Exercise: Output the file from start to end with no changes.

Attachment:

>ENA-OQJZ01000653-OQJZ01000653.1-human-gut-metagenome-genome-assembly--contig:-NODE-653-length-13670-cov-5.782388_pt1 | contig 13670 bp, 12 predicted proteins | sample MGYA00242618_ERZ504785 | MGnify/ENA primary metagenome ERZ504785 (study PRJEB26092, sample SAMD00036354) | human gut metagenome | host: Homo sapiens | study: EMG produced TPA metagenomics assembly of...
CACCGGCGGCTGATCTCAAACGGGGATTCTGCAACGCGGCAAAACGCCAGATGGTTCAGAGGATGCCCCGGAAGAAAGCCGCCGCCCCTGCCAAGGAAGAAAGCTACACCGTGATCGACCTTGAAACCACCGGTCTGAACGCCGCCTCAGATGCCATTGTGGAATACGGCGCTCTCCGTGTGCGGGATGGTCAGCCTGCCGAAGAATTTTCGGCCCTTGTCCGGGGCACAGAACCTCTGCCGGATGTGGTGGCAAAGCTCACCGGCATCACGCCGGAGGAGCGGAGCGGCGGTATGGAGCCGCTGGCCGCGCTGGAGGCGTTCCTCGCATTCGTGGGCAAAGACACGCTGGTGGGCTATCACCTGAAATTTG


>ENA-OQJZ01000653-OQJZ01000653.1-human-gut-metagenome-genome-assembly--contig:-NODE-653-length-13670-cov-5.782388_pt1 | contig 13670 bp, 12 predicted proteins | sample MGYA00242618_ERZ504785 | MGnify/ENA primary metagenome ERZ504785 (study PRJEB26092, sample SAMD00036354) | human gut metagenome | host: Homo sapiens | study: EMG produced TPA metagenomics assembly of...
CACCGGCGGCTGATCTCAAACGGGGATTCTGCAACGCGGCAAAACGCCAGATGGTTCAGAGGATGCCCCGGAAGAAAGCCGCCGCCCCTGCCAAGGAAGAAAGCTACACCGTGATCGACCTTGAAACCACCGGTCTGAACGCCGCCTCAGATGCCATTGTGGAATACGGCGCTCTCCGTGTGCGGGATGGTCAGCCTGCCGAAGAATTTTCGGCCCTTGTCCGGGGCACAGAACCTCTGCCGGATGTGGTGGCAAAGCTCACCGGCATCACGCCGGAGGAGCGGAGCGGCGGTATGGAGCCGCTGGCCGCGCTGGAGGCGTTCCTCGCATTCGTGGGCAAAGACACGCTGGTGGGCTATCACCTGAAATTTG